Cisco Houston is best remembered as a traveling companion and harmony vocalist for Woody Guthrie. But Houston was equally influential as a folksinger in his own right. With his acoustic guitar accompanying his unadorned baritone vocals, Houston provided a musical voice for America's downtrodden -- the cowboys, miners, union activists, railroad workers, and hobos -- that resonated in the songs of the urban folk revival of the 1950s and '60s.
The second of four children, Houston inherited the musical traditions of North Carolina from his father, a sheet metal worker, and the Appalachian Mountains of Virginia, where his mother and grandmother learned many traditional folk songs. A native of Delaware, Houston moved, at the age of two, to Southern California with his family. Nearly blind and suffering from nystagmus, Houston's early interests were in theater and art. At Rockdale Elementary School, in the Eagle Rock Valley between Pasadena and Glendale, he participated in many school productions. He sharpened his acting skills with courses at L.A. City College and in productions presented by Hollywood Theater groups and the Pasadena Playhouse.
Deserted by his father in 1932, two years after moving with his family to Bakersfield, Houston left home at the age of 16, and together with a brother wandered the country seeking work. The journey marked the first of more than 30 treks across the United States. During the trip, Houston renamed himself after Cisco, CA, a small town between Sacramento and Reno, NV.
Returning to Hollywood, Houston renewed his involvement with theater groups. In one such group, he met and befriended actor Will Geer. In 1938, Houston and Geer heard a radio show on KFVD in Hollywood featuring Woody Guthrie. Inspired by Guthrie's performance, the two, struggling, decided to visit the young folksinger. When they did, it sparked a longtime friendship. Not long after meeting Guthrie, Houston began appearing on the radio show, singing tenor harmonies to Guthrie's lead vocals. Houston and Guthrie subsequently began performing at migrant camps, occasionally with Burl Ives, with Geer paying their expenses. When Guthrie traveled to New York in 1939, he persuaded Houston to join him. Houston later returned to the Big Apple on his own and accepted a job as a street barker for a burlesque house on 42nd Street.
In 1940, Houston joined the merchant marines. Although he spent most of the next few years on a ship, he performed with Guthrie and the Almanac Singers whenever the opportunity arose. Shortly after the start of World War II, Guthrie joined him on the seas. During the time they served together, the two folksingers were on two ships that were torpedoed. After his discharge, Houston traveled in and out of New York, often staying with folksinger Leadbelly and his wife, Martha. Houston continued to spend much of his time on the road, working occasionally as a cowboy, lumberjack, and potato picker, and appearing in bit roles in movies.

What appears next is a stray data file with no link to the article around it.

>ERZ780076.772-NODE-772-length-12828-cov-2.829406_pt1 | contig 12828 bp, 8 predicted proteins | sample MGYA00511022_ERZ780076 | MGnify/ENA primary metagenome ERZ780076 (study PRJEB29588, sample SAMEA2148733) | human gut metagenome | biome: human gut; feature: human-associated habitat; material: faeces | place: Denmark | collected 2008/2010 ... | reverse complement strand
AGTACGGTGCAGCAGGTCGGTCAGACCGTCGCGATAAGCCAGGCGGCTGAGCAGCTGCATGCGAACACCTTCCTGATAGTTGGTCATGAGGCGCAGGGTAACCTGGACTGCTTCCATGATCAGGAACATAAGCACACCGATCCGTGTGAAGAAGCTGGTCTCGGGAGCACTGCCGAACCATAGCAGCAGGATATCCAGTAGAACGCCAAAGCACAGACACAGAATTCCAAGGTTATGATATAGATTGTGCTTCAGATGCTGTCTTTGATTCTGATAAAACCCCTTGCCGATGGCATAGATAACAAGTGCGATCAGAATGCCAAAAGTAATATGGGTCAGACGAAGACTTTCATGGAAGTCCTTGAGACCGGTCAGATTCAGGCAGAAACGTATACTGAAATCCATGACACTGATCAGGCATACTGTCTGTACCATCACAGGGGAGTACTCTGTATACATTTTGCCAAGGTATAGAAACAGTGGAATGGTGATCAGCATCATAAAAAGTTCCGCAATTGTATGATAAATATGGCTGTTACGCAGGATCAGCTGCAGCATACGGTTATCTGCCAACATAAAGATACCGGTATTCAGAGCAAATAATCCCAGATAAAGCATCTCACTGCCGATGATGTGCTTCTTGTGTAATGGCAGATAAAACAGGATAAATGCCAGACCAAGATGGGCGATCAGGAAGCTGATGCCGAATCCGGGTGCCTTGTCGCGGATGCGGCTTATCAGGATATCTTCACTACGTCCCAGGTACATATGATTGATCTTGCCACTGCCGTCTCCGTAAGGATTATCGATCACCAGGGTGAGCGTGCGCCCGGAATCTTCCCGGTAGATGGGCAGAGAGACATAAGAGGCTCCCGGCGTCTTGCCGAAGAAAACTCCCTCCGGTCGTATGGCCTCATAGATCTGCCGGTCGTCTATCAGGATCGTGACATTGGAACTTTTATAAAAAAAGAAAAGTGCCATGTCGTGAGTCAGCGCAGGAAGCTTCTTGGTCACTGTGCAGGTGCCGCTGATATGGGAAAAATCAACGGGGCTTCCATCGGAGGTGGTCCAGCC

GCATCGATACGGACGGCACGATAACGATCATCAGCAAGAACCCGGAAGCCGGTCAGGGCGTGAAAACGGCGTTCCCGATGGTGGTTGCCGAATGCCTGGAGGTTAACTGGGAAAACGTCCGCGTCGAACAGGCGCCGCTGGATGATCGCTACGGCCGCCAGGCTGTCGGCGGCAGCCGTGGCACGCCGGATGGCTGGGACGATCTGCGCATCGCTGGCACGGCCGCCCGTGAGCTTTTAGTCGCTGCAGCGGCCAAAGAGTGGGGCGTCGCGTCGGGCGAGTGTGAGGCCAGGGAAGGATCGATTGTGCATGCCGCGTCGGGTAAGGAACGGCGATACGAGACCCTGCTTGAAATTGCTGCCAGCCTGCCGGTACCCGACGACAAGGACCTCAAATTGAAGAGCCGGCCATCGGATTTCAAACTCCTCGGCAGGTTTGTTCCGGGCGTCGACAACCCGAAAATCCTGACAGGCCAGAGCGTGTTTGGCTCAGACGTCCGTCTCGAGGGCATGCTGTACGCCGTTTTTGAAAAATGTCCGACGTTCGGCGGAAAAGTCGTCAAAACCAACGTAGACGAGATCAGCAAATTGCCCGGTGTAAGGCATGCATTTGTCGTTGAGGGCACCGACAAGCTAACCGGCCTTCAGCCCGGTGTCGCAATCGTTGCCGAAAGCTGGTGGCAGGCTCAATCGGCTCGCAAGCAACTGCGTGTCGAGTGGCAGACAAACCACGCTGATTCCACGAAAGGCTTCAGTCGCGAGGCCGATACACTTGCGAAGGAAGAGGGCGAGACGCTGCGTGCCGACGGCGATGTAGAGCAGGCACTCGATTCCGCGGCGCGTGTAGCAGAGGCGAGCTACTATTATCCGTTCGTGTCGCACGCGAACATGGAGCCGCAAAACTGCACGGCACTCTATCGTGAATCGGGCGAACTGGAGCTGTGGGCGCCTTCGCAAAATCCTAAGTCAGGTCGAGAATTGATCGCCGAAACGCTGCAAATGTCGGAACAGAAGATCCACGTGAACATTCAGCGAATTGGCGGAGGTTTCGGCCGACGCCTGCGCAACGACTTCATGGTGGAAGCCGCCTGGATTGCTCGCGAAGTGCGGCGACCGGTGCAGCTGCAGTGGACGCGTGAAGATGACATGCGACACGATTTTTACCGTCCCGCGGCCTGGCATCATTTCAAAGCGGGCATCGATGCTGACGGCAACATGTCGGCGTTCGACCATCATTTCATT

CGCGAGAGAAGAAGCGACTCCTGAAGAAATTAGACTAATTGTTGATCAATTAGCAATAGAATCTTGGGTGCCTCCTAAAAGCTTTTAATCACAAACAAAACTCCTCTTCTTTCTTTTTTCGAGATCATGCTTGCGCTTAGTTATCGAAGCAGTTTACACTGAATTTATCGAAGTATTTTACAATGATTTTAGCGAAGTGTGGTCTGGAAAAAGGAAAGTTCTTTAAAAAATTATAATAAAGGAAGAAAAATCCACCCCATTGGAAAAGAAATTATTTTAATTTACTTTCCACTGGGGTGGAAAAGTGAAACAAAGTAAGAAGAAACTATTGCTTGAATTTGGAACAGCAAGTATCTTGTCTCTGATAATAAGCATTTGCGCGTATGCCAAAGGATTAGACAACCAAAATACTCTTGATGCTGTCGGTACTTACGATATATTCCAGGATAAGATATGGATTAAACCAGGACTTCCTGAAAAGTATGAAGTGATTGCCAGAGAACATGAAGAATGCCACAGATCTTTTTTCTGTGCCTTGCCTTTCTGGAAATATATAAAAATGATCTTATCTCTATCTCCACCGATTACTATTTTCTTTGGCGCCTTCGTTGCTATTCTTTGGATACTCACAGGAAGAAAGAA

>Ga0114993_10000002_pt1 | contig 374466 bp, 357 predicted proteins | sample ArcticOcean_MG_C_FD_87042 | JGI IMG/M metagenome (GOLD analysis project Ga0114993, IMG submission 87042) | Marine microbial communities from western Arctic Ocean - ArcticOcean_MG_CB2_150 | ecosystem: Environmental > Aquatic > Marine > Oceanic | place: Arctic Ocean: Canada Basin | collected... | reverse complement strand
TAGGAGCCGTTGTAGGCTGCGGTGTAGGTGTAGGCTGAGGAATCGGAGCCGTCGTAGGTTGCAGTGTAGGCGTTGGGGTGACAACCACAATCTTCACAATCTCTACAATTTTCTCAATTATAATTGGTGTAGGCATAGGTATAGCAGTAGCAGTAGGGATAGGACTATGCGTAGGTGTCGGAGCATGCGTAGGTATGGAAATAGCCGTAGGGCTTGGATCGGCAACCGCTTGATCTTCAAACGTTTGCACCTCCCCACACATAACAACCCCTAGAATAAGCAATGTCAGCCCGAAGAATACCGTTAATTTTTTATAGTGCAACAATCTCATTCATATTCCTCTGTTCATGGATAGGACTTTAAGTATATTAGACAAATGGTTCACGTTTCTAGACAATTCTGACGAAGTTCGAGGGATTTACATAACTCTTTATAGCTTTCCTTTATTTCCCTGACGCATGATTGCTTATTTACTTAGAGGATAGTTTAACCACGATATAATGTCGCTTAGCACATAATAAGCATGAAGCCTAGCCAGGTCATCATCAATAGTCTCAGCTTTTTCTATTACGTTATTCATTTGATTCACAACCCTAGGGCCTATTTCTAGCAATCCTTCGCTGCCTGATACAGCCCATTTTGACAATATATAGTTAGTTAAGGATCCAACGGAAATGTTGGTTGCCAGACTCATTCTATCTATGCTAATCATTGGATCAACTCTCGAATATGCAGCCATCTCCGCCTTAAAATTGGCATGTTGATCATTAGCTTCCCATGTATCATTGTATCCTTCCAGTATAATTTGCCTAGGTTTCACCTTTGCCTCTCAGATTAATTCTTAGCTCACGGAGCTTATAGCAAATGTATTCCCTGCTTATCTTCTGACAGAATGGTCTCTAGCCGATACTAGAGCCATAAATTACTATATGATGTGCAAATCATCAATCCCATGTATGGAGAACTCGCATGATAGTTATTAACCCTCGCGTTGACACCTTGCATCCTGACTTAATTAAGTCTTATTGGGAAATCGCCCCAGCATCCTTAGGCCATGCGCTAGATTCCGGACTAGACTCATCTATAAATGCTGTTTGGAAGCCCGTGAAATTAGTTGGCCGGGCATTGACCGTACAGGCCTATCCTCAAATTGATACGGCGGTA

After Guthrie signed a recording contract with Folkways, Houston sang high-tenor vocals on his recordings. He also made his debut solo recordings for the label. In 1948, Houston appeared in the hit Broadway musical The Cradle Will Rock. He returned to Hollywood the following year, however, and appeared in bit roles in several films. By 1950, he was back on the road, traveling with Guthrie.
In the early '50s, Houston recorded several tunes for the Decca label, including several that went unreleased until more recent years. He also appeared on television shows in Tucson, AZ. Houston's greatest break arrived when he was hired to host his own three-days-a-week television show, The Gil Houston Show, for the International Network. By January 1955, the show was broadcast over 550 stations by the Mutual Broadcasting System. He also had his first success as a songwriter when his tune "Crazy Heart," co-written with Lewis Allen, became a minor hit for Jackie Paris.
Things began to fall apart, however, during the red-baiting days of the McCarthy era. Although there is no documentation to show that Houston's radio show was canceled due to a blacklist, the network tired of his leftist views and gave him his walking papers. Houston returned to California to play concerts.
In 1959, Houston was invited, along with Marilyn Child, Sonny Terry, and Brownie McGhee, to perform during a 12-week tour of India, sponsored by the Indo-American Society and the United States Information Service. After his return to the U.S., Houston served as narrator and performer of a CBS-TV show, Folk Sound, U.S.A. Broadcast on June 16, 1960, the show represented the first full-length television show on folk music. Later that summer, Houston appeared at the Newport Folk Festival and recorded for the Vanguard label.
Just when it seemed that Houston's career was taking off, he was diagnosed with cancer. His death in the spring of 1961 was mourned throughout the folk community, and memorials were written and recorded by Tom Paxton ("Fare Thee Well, Cisco"), Peter LaFarge ("Cisco Houston Passed This Way"), and Tom McGrath ("Blues for Cisco Houston").
In 1965, Moses Asch, the owner of Folkways Records, and Irwin Silber, publisher of Sing Out! magazine, edited a collection of Houston's songs, 900 Miles and Other Railroad Ballads, published by Oak Publications. ~ Craig Harris